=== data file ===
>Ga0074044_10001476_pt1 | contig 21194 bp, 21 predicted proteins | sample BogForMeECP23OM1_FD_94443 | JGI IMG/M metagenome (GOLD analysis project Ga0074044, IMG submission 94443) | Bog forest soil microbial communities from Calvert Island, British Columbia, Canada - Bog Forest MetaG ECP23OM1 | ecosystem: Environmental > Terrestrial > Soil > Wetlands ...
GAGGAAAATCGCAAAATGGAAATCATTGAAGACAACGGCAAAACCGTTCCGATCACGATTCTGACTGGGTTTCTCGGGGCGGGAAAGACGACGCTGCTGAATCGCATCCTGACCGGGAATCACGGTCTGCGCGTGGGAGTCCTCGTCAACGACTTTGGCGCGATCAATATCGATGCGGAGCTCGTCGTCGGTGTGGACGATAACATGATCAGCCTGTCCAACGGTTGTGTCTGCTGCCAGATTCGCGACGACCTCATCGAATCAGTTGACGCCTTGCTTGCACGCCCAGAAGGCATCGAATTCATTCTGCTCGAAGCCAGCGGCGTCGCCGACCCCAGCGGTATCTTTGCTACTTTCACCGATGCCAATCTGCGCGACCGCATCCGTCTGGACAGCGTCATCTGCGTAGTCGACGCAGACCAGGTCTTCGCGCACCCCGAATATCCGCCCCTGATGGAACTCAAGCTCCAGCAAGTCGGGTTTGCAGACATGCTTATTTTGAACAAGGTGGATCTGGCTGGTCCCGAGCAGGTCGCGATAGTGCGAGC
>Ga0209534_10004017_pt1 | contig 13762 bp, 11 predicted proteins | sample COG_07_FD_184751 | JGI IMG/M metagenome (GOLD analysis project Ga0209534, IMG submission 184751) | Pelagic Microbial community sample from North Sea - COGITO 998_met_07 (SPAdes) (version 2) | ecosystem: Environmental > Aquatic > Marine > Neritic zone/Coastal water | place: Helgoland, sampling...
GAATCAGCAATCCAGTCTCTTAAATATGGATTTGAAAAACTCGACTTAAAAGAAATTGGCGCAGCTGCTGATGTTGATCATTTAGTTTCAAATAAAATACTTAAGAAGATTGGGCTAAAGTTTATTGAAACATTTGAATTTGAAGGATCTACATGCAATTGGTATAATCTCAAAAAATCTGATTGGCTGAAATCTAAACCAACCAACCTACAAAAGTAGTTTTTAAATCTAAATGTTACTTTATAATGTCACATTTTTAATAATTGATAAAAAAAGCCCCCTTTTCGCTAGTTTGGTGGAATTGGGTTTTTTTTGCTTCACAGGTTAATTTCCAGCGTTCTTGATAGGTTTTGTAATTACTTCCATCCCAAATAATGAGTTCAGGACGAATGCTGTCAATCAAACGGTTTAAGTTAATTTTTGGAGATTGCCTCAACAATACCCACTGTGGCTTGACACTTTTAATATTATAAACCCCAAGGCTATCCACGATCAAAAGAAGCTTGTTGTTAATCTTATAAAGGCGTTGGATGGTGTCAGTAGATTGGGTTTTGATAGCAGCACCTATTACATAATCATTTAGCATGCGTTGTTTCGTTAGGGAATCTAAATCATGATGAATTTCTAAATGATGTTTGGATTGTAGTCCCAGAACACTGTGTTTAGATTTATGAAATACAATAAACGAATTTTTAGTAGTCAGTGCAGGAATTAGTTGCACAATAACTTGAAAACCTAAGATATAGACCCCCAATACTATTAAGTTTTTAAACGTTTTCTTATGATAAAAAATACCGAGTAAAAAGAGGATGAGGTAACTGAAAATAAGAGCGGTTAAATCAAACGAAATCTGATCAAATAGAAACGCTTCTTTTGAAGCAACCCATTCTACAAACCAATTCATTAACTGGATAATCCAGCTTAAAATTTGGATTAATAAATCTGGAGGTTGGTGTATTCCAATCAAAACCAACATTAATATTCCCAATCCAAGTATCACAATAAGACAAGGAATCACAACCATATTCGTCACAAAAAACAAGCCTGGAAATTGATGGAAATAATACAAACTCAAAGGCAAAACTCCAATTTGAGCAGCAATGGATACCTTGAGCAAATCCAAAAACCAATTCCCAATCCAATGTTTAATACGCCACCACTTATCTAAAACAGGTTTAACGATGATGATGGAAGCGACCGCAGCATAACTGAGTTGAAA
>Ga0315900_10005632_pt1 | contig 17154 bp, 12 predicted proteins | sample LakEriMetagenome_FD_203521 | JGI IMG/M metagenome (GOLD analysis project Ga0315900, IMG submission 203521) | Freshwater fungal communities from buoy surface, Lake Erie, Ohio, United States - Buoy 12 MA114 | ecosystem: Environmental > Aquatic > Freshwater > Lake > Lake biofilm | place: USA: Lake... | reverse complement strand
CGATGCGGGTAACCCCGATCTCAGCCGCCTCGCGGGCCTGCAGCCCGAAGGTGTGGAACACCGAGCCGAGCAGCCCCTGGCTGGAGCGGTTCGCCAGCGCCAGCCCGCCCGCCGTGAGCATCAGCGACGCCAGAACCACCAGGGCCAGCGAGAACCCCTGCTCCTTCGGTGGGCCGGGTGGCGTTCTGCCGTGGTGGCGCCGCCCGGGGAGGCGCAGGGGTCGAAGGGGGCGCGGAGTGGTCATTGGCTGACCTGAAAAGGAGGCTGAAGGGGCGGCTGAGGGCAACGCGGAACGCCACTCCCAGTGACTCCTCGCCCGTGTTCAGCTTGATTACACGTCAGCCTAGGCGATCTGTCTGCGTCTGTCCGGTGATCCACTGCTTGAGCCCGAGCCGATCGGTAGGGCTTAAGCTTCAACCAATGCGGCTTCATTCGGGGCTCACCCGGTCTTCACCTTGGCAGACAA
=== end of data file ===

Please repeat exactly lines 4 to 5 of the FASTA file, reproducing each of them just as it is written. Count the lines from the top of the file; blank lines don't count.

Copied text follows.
GAATCAGCAATCCAGTCTCTTAAATATGGATTTGAAAAACTCGACTTAAAAGAAATTGGCGCAGCTGCTGATGTTGATCATTTAGTTTCAAATAAAATACTTAAGAAGATTGGGCTAAAGTTTATTGAAACATTTGAATTTGAAGGATCTACATGCAATTGGTATAATCTCAAAAAATCTGATTGGCTGAAATCTAAACCAACCAACCTACAAAAGTAGTTTTTAAATCTAAATGTTACTTTATAATGTCACATTTTTAATAATTGATAAAAAAAGCCCCCTTTTCGCTAGTTTGGTGGAATTGGGTTTTTTTTGCTTCACAGGTTAATTTCCAGCGTTCTTGATAGGTTTTGTAATTACTTCCATCCCAAATAATGAGTTCAGGACGAATGCTGTCAATCAAACGGTTTAAGTTAATTTTTGGAGATTGCCTCAACAATACCCACTGTGGCTTGACACTTTTAATATTATAAACCCCAAGGCTATCCACGATCAAAAGAAGCTTGTTGTTAATCTTATAAAGGCGTTGGATGGTGTCAGTAGATTGGGTTTTGATAGCAGCACCTATTACATAATCATTTAGCATGCGTTGTTTCGTTAGGGAATCTAAATCATGATGAATTTCTAAATGATGTTTGGATTGTAGTCCCAGAACACTGTGTTTAGATTTATGAAATACAATAAACGAATTTTTAGTAGTCAGTGCAGGAATTAGTTGCACAATAACTTGAAAACCTAAGATATAGACCCCCAATACTATTAAGTTTTTAAACGTTTTCTTATGATAAAAAATACCGAGTAAAAAGAGGATGAGGTAACTGAAAATAAGAGCGGTTAAATCAAACGAAATCTGATCAAATAGAAACGCTTCTTTTGAAGCAACCCATTCTACAAACCAATTCATTAACTGGATAATCCAGCTTAAAATTTGGATTAATAAATCTGGAGGTTGGTGTATTCCAATCAAAACCAACATTAATATTCCCAATCCAAGTATCACAATAAGACAAGGAATCACAACCATATTCGTCACAAAAAACAAGCCTGGAAATTGATGGAAATAATACAAACTCAAAGGCAAAACTCCAATTTGAGCAGCAATGGATACCTTGAGCAAATCCAAAAACCAATTCCCAATCCAATGTTTAATACGCCACCACTTATCTAAAACAGGTTTAACGATGATGATGGAAGCGACCGCAGCATAACTGAGTTGAAA
>Ga0315900_10005632_pt1 | contig 17154 bp, 12 predicted proteins | sample LakEriMetagenome_FD_203521 | JGI IMG/M metagenome (GOLD analysis project Ga0315900, IMG submission 203521) | Freshwater fungal communities from buoy surface, Lake Erie, Ohio, United States - Buoy 12 MA114 | ecosystem: Environmental > Aquatic > Freshwater > Lake > Lake biofilm | place: USA: Lake... | reverse complement strand